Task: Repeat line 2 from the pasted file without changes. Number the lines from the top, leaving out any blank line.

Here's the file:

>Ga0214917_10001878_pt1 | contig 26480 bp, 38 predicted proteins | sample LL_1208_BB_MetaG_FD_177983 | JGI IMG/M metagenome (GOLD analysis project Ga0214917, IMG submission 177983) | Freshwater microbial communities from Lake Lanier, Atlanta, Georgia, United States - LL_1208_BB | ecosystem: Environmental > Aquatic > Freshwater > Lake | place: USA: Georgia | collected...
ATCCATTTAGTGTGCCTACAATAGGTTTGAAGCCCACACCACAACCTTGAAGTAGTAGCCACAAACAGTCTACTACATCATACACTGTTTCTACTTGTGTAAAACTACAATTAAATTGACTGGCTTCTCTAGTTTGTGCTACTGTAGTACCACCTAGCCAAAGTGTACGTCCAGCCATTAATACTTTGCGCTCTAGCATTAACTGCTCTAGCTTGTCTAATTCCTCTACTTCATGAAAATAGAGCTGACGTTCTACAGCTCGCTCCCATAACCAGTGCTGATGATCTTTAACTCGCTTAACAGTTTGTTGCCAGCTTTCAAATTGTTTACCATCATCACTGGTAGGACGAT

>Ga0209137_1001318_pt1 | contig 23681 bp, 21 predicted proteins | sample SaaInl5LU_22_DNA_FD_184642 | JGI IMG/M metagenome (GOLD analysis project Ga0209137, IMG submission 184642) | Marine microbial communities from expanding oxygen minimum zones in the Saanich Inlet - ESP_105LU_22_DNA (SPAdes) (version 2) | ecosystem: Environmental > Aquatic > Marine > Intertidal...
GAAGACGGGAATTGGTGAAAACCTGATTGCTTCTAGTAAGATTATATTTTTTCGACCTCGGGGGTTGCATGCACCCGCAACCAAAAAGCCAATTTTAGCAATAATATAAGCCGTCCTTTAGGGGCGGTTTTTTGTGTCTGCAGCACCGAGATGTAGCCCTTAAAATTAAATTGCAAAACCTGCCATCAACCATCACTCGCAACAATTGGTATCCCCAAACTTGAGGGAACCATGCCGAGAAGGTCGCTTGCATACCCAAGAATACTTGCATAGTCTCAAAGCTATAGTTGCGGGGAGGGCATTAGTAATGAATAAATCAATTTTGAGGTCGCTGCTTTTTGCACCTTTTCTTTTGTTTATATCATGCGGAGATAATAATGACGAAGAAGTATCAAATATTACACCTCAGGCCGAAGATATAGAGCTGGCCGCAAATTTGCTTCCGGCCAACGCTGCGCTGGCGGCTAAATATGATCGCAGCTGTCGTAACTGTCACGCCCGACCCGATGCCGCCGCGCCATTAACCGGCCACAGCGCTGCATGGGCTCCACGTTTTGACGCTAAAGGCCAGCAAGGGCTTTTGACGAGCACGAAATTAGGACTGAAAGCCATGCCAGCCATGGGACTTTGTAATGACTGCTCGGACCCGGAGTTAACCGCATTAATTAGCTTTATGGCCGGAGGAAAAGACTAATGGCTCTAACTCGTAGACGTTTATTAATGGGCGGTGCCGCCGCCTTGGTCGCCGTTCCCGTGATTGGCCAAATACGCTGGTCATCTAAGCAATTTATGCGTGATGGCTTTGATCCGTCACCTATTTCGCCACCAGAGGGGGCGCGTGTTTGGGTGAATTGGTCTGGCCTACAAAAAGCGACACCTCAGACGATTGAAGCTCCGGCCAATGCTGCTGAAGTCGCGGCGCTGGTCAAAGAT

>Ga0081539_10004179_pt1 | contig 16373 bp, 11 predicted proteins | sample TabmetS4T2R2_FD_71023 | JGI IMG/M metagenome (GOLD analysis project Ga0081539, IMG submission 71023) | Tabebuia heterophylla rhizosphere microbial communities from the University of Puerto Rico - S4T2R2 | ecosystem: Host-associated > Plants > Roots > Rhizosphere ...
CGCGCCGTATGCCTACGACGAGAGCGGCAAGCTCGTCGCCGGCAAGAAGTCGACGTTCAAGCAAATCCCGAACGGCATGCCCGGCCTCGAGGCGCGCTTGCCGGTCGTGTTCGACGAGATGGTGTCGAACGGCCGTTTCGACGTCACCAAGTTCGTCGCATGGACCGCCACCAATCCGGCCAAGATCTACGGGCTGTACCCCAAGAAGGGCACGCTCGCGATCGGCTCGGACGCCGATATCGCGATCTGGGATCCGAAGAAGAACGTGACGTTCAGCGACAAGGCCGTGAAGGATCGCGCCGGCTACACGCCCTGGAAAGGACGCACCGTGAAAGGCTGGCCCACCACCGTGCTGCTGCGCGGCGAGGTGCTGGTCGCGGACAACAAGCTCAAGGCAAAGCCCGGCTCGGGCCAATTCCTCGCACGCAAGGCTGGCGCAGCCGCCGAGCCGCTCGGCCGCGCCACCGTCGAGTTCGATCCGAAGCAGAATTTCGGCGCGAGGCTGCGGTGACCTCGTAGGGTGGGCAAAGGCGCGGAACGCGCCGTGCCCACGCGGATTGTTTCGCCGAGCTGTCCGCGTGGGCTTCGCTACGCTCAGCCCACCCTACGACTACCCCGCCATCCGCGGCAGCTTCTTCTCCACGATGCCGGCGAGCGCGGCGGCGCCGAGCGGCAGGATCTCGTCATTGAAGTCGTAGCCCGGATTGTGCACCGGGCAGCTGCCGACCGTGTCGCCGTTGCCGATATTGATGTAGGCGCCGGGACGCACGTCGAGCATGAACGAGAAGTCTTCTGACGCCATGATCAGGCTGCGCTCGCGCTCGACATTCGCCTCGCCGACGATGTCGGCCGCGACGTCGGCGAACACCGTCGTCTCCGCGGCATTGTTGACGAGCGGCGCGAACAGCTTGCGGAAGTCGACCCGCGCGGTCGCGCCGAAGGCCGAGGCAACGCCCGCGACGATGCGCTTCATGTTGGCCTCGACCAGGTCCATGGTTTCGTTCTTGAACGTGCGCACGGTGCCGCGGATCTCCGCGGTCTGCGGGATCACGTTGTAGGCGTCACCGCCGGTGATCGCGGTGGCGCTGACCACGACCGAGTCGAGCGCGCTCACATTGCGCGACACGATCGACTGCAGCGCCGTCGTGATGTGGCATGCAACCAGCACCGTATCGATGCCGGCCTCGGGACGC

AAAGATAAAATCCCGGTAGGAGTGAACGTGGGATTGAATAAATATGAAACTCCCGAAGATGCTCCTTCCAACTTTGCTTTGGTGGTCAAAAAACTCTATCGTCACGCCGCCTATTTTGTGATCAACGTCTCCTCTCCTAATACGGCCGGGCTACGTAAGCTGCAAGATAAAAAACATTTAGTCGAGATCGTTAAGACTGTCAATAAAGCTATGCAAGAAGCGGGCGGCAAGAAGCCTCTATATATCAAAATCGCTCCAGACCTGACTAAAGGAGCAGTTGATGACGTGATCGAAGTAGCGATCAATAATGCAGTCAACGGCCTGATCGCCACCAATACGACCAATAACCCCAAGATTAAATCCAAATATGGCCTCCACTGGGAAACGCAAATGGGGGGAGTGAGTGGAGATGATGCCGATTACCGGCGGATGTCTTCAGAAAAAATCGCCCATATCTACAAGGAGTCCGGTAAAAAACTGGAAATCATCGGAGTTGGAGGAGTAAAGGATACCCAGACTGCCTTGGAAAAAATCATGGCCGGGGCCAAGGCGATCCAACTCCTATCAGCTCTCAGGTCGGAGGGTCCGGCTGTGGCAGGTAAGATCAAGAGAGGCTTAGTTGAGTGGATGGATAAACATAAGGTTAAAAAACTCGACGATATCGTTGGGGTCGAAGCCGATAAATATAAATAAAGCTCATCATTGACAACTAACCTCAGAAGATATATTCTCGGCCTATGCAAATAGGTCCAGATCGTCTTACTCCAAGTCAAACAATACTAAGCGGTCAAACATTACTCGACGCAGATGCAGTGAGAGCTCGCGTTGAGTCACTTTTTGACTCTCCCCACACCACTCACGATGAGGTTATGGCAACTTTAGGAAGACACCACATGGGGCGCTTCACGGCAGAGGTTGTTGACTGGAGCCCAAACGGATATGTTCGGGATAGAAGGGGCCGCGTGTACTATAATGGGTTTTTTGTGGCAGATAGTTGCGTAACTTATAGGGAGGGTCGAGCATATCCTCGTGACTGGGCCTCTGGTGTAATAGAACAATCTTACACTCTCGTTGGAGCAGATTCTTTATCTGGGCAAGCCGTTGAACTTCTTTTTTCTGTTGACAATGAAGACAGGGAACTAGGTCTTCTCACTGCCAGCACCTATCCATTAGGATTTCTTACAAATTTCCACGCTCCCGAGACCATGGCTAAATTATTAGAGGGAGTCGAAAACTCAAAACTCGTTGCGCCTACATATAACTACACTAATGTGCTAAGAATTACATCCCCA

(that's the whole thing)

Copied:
ATCCATTTAGTGTGCCTACAATAGGTTTGAAGCCCACACCACAACCTTGAAGTAGTAGCCACAAACAGTCTACTACATCATACACTGTTTCTACTTGTGTAAAACTACAATTAAATTGACTGGCTTCTCTAGTTTGTGCTACTGTAGTACCACCTAGCCAAAGTGTACGTCCAGCCATTAATACTTTGCGCTCTAGCATTAACTGCTCTAGCTTGTCTAATTCCTCTACTTCATGAAAATAGAGCTGACGTTCTACAGCTCGCTCCCATAACCAGTGCTGATGATCTTTAACTCGCTTAACAGTTTGTTGCCAGCTTTCAAATTGTTTACCATCATCACTGGTAGGACGAT